We mentioned yesterday that plants use scents to attract friendly and helpful insects and animals. They also use fragrances to protect against unfriendly visitors. Seemingly passive plants have secret weapons against insect invasions. We call it chemical warfare in the plant world.
A good example is the lima bean. Spider mites attack lima bean plants, but other predatory mites eat spider mites. When spider mites attack a lima bean plant, it floods the area with a chemical signal that attracts the predatory mites. This chemical odor also causes other lima bean plants to emit the same chemical. When the spider mites are gone, the plants stop secreting the chemical.
Some plants, such as tobacco and corn, protect themselves from destructive caterpillars by sending off a signal to attract wasps. Research has shown that plants customize the signal to attract a particular species of wasp. The wasps can tell the difference between the chemical signal of plants attacked by tobacco budworms and corn earworms, and different chemicals attract a different wasp species. So far, cotton, corn, and beets have been shown to have different emissions as they call for protection.
We previously mentioned wasps that kill and eat the caterpillars of certain butterflies. In that instance, ants have a symbiotic relationship with the caterpillars to protect them from the wasps in exchange for food. The U. S. Department of Agriculture is looking to find ways to cause one insect to combat another. This research is necessary because it can help us find ways to protect crops.
Chemical warfare in the plant world shows that God has equipped plants to protect themselves against different insect scourges. Because of that, we can survive on a planet where insectshopelessly outnumber us. The design that the Creator put into living systems is truly amazing.
One of our gardener friends sent us these interesting facts about plant design:
Seeds may be dropped into the ground upside down or sideways, yet the plants always come up to the surface.
One grain of corn will produce a stalk on which there may be two ears, with perhaps 742 grains on each ear.
A light crop of wheat will produce approximately 30 grains on each stalk. A good crop of wheat will produce approximately 60 grains on each stalk. There will always be an even number of grains.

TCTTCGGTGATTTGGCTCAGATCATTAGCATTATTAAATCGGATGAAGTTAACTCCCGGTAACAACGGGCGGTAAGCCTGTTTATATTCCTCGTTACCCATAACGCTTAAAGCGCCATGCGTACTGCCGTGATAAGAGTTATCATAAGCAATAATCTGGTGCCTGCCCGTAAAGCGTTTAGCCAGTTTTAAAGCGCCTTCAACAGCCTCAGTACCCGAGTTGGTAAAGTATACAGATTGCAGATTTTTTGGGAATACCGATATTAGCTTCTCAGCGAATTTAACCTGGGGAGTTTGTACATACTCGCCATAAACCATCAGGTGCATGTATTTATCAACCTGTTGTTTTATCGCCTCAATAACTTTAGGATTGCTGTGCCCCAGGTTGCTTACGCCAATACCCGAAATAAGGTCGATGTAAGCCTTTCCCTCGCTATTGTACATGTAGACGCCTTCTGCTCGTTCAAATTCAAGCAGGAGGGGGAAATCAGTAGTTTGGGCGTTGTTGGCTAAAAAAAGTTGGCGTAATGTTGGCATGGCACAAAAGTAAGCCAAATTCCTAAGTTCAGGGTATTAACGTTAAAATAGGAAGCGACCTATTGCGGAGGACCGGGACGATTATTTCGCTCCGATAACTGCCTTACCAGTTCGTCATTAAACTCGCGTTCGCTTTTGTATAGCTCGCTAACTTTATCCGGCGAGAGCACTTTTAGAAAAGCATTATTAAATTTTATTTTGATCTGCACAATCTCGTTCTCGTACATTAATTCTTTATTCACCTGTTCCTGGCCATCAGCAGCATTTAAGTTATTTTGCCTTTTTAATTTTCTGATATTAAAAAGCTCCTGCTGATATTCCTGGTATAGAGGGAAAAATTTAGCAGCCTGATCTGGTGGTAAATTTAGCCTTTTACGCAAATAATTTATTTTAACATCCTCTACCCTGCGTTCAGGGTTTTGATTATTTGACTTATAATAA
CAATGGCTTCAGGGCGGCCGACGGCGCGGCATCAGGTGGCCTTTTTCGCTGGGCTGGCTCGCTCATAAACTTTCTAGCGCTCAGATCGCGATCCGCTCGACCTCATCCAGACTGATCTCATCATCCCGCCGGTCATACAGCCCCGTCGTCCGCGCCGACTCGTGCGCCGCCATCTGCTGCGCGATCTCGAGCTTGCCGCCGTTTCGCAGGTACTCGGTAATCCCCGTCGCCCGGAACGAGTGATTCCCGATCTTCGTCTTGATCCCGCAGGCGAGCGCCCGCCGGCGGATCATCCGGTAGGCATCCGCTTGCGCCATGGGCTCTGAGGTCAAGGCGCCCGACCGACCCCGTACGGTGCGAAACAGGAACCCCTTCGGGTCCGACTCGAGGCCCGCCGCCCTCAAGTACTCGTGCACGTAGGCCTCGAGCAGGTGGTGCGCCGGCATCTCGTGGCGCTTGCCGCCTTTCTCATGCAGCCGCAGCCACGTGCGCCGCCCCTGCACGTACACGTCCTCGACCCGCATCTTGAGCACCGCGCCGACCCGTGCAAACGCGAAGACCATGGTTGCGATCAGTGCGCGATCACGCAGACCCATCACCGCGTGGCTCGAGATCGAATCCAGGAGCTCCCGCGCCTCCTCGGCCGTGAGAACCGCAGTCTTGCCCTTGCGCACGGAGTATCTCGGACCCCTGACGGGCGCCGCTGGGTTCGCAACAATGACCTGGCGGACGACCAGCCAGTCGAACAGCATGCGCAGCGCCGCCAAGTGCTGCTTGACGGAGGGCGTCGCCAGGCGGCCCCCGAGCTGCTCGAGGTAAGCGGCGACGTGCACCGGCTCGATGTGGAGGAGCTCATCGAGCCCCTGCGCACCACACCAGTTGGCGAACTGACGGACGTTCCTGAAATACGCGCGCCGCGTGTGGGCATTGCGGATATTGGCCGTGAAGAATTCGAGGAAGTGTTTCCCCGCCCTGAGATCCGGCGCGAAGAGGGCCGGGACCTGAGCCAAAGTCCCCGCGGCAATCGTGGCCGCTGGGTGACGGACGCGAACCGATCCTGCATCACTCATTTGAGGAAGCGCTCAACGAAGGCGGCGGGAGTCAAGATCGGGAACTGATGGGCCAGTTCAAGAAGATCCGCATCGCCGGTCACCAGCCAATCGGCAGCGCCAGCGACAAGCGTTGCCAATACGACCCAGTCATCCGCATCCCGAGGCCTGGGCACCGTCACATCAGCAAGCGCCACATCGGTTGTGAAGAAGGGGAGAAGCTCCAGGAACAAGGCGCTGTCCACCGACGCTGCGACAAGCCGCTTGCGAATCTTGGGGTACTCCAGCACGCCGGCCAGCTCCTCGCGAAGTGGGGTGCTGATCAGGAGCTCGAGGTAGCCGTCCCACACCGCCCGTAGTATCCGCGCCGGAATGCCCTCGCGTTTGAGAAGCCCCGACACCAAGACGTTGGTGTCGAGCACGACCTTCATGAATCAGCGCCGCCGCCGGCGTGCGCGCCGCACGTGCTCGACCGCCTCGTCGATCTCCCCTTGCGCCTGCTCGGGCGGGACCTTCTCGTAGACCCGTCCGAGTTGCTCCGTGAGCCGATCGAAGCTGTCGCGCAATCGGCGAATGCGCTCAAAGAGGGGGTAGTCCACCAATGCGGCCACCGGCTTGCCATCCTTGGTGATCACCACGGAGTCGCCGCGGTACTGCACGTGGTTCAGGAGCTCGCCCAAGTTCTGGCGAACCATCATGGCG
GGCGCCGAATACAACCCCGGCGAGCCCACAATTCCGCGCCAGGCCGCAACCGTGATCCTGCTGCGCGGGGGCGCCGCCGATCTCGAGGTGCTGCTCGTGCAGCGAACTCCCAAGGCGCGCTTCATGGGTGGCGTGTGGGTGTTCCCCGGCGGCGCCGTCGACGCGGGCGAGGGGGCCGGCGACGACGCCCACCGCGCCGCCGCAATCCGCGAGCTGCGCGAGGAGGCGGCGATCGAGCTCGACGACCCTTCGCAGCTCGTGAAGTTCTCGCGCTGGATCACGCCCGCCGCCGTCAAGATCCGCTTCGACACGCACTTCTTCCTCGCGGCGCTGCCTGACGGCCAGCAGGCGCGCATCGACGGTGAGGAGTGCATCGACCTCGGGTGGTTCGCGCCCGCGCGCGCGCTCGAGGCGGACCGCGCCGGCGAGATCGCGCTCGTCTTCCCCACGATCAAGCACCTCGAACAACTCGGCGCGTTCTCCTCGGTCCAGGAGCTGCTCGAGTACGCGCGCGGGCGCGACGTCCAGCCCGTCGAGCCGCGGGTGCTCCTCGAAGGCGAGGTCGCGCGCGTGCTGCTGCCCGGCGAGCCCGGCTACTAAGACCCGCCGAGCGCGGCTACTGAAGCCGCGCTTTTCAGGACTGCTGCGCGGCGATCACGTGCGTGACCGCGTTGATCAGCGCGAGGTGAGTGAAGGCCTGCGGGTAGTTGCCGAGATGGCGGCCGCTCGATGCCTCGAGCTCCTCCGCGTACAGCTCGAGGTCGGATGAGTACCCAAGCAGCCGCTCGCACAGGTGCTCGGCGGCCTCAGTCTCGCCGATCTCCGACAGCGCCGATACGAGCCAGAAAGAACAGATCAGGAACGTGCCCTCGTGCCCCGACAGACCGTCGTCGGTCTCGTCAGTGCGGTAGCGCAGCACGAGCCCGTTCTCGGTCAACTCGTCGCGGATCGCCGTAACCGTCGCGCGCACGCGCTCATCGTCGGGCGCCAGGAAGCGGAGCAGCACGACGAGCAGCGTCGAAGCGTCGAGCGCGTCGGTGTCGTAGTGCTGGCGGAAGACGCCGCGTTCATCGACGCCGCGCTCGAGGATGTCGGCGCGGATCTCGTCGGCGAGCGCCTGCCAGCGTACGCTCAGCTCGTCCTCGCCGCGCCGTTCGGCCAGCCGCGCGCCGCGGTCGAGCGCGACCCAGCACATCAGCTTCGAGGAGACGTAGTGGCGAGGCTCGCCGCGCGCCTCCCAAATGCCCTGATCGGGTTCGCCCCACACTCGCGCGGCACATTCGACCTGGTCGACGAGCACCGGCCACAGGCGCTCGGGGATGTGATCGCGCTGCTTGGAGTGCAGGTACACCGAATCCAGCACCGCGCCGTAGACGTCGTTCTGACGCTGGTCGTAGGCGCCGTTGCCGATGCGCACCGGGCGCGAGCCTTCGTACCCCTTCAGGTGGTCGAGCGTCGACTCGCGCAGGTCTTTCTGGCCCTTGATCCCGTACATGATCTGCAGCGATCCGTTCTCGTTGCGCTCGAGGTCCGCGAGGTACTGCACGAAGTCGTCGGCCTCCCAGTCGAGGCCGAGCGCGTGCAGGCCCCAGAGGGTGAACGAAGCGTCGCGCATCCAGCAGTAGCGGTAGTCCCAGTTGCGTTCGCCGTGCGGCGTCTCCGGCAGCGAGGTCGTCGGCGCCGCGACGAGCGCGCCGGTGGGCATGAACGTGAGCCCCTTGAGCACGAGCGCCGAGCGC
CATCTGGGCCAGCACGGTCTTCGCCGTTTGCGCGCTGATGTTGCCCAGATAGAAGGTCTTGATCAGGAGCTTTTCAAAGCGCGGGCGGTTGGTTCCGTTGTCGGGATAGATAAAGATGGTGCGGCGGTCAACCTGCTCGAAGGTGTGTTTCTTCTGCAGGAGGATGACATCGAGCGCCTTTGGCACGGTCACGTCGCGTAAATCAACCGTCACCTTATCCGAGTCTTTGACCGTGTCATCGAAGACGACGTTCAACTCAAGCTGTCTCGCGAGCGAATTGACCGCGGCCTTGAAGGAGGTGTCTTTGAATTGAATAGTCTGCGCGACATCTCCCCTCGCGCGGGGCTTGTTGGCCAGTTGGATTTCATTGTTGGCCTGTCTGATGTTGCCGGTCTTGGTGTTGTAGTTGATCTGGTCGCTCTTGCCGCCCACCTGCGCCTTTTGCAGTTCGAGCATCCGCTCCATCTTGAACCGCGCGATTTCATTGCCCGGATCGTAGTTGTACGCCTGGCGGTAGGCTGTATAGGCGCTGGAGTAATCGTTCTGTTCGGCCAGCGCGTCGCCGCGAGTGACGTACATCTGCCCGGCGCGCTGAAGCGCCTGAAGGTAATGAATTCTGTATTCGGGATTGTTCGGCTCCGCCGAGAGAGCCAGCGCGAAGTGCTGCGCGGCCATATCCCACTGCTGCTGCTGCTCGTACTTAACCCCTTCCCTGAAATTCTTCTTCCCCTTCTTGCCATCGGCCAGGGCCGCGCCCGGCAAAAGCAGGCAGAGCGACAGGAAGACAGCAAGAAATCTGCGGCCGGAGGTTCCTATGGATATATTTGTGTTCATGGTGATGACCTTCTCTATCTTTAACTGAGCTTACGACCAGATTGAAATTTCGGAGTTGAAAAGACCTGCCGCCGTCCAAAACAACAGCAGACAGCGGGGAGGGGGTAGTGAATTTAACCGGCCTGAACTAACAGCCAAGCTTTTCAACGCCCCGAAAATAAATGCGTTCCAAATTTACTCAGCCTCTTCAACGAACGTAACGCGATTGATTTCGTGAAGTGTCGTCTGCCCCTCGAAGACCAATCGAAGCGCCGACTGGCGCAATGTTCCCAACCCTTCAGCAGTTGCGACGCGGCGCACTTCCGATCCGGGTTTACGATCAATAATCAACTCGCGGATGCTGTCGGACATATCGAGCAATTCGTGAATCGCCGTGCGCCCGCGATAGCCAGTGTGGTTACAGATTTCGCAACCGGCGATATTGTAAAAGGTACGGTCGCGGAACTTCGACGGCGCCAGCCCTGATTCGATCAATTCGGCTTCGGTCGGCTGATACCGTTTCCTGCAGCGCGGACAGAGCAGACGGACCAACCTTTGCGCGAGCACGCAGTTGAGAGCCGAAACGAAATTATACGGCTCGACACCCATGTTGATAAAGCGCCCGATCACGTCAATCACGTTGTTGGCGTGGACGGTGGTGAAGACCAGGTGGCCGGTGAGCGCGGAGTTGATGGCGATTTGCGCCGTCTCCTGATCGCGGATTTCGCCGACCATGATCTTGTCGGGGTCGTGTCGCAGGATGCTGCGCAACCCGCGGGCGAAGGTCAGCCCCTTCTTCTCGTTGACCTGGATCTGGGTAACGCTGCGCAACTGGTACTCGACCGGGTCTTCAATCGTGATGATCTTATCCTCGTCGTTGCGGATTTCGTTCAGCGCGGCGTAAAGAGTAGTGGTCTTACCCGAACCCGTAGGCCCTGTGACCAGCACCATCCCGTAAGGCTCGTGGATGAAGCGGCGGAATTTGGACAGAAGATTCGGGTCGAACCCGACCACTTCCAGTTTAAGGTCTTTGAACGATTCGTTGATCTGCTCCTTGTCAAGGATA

Beans grow up a pole from left to right. Morning glories grow up a pole from right to left. If turned upside down, “twining” plants will uncoil and recircle their support. Guide a twiner in the “wrong” direction, and the plant will rewind itself. The higher the twiner grows, the more tightly it clasps its support.
Dandelions will grow above their surroundings whether the grass is two, ten, or twenty inches, for it must grow up into the sunlight.
An average watermelon will have ten stripes on it. Larger ones may have 12 to 16 stripes, but they always an even number.
Those of us who have grown sweet corn have almost always had to fight smut. That black and gray growth on corn looks disgusting. It is actually a fungus known scientifically as Ustilago maydis, and it has been around for a long time. Even though we dislike it, in some ways smut is a beneficial fungus.
Archaeologists studying ancient Puebloan people have found significant amounts of corn smut spores in their feces. That indicates that maize (corn) made up as much as 80% of the diet of ancestral Puebloan people and it included a great deal of the fungus.
One of the mysteries of ancient peoples in America is why they didn’t have nutritional diseases that were common in the world at that time. The most serious of those was the skin disease pellagra which is caused by a lack of niacin (vitamin B3) in the diet. The amino acid that prevents pellagra is missing from the maize but is present in high concentrations in the smut.
We generally have a negative attitude toward fungi, but there are many examples of beneficial fungus. Remember that penicillin was derived from a fungus. Now we find corn smut also offers a benefit. God has a use for everything He created, but sometimes it takes us a while to figure out what that use is.